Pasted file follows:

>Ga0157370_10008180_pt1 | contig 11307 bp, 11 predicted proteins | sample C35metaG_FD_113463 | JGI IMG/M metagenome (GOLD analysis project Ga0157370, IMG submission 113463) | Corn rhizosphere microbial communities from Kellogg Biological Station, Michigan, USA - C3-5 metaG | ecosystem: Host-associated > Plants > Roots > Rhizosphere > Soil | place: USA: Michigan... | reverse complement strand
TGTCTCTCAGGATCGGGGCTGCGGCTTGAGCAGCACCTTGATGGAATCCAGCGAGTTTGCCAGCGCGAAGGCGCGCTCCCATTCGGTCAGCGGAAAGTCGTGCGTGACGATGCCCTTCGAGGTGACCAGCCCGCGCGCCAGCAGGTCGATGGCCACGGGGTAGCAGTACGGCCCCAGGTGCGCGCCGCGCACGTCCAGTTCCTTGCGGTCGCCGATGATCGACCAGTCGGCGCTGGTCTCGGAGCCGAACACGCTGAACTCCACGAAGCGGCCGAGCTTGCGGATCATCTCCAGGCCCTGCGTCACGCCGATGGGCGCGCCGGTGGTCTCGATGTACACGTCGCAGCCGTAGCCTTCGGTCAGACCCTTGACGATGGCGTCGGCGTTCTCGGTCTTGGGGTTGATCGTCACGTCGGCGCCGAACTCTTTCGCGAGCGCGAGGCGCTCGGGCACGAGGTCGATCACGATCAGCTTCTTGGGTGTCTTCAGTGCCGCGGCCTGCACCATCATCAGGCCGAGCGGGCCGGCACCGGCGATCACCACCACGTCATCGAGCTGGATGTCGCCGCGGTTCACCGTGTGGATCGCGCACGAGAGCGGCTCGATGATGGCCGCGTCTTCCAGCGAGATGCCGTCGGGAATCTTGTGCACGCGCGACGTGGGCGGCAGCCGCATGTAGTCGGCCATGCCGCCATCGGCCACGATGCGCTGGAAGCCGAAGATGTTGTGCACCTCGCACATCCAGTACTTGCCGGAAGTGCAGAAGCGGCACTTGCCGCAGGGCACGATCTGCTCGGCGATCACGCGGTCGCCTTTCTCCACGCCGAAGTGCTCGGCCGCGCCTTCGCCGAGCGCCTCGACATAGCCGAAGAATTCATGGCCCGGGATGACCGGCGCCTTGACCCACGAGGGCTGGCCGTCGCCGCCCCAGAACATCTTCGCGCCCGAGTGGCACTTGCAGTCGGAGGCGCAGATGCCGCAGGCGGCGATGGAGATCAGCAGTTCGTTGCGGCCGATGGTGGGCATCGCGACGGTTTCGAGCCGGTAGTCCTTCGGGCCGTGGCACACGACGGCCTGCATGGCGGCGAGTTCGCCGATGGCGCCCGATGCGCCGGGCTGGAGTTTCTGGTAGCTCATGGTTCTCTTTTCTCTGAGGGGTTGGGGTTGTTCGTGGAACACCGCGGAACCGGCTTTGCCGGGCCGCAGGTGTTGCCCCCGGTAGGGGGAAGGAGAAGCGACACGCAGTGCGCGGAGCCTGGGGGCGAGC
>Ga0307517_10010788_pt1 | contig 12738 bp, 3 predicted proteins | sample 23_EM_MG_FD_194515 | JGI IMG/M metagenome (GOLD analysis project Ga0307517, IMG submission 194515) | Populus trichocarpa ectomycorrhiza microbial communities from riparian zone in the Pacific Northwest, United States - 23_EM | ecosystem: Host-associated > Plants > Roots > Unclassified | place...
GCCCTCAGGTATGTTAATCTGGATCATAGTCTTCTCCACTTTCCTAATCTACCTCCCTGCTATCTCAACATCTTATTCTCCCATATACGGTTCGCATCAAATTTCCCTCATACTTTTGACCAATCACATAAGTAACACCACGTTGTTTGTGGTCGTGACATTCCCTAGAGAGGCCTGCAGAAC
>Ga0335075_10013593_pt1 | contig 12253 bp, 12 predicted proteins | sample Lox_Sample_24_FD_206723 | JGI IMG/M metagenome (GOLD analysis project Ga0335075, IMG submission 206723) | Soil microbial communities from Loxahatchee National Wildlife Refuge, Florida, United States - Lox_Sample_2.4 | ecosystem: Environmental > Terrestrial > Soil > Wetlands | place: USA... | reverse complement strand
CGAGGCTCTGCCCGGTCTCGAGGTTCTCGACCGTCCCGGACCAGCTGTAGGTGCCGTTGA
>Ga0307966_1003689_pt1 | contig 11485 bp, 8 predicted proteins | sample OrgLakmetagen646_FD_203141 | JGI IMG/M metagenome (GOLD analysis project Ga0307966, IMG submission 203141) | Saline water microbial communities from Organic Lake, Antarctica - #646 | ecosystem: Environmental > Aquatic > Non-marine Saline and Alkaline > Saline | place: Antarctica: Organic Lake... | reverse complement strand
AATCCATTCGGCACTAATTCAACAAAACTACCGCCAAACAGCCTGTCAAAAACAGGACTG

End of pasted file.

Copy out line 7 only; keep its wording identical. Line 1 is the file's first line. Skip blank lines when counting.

>Ga0307966_1003689_pt1 | contig 11485 bp, 8 predicted proteins | sample OrgLakmetagen646_FD_203141 | JGI IMG/M metagenome (GOLD analysis project Ga0307966, IMG submission 203141) | Saline water microbial communities from Organic Lake, Antarctica - #646 | ecosystem: Environmental > Aquatic > Non-marine Saline and Alkaline > Saline | place: Antarctica: Organic Lake... | reverse complement strand